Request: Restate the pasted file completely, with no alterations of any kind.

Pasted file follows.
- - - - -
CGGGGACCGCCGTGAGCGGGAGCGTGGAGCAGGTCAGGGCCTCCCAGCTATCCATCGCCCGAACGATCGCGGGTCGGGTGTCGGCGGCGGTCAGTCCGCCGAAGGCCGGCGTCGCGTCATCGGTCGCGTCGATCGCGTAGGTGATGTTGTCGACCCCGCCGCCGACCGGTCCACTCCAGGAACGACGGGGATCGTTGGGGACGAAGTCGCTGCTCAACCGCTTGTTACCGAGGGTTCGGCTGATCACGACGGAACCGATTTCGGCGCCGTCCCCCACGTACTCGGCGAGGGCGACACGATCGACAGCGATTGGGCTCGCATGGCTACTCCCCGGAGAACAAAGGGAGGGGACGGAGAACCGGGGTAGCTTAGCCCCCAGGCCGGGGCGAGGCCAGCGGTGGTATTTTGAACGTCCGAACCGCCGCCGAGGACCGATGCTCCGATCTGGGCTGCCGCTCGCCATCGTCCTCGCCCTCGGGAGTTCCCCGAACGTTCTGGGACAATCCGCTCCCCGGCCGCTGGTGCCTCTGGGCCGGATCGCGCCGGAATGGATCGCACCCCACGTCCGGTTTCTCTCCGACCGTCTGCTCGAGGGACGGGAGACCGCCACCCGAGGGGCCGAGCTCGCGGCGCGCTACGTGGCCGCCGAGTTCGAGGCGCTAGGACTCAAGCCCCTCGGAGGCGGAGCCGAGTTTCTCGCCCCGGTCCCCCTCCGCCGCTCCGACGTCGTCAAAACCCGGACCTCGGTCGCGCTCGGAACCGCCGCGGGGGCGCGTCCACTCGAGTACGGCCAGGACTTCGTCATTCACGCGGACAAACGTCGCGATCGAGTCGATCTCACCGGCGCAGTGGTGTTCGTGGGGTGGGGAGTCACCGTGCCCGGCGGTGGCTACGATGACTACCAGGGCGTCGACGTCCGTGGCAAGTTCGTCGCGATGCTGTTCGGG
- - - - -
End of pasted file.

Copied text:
CGGGGACCGCCGTGAGCGGGAGCGTGGAGCAGGTCAGGGCCTCCCAGCTATCCATCGCCCGAACGATCGCGGGTCGGGTGTCGGCGGCGGTCAGTCCGCCGAAGGCCGGCGTCGCGTCATCGGTCGCGTCGATCGCGTAGGTGATGTTGTCGACCCCGCCGCCGACCGGTCCACTCCAGGAACGACGGGGATCGTTGGGGACGAAGTCGCTGCTCAACCGCTTGTTACCGAGGGTTCGGCTGATCACGACGGAACCGATTTCGGCGCCGTCCCCCACGTACTCGGCGAGGGCGACACGATCGACAGCGATTGGGCTCGCATGGCTACTCCCCGGAGAACAAAGGGAGGGGACGGAGAACCGGGGTAGCTTAGCCCCCAGGCCGGGGCGAGGCCAGCGGTGGTATTTTGAACGTCCGAACCGCCGCCGAGGACCGATGCTCCGATCTGGGCTGCCGCTCGCCATCGTCCTCGCCCTCGGGAGTTCCCCGAACGTTCTGGGACAATCCGCTCCCCGGCCGCTGGTGCCTCTGGGCCGGATCGCGCCGGAATGGATCGCACCCCACGTCCGGTTTCTCTCCGACCGTCTGCTCGAGGGACGGGAGACCGCCACCCGAGGGGCCGAGCTCGCGGCGCGCTACGTGGCCGCCGAGTTCGAGGCGCTAGGACTCAAGCCCCTCGGAGGCGGAGCCGAGTTTCTCGCCCCGGTCCCCCTCCGCCGCTCCGACGTCGTCAAAACCCGGACCTCGGTCGCGCTCGGAACCGCCGCGGGGGCGCGTCCACTCGAGTACGGCCAGGACTTCGTCATTCACGCGGACAAACGTCGCGATCGAGTCGATCTCACCGGCGCAGTGGTGTTCGTGGGGTGGGGAGTCACCGTGCCCGGCGGTGGCTACGATGACTACCAGGGCGTCGACGTCCGTGGCAAGTTCGTCGCGATGCTGTTCGGG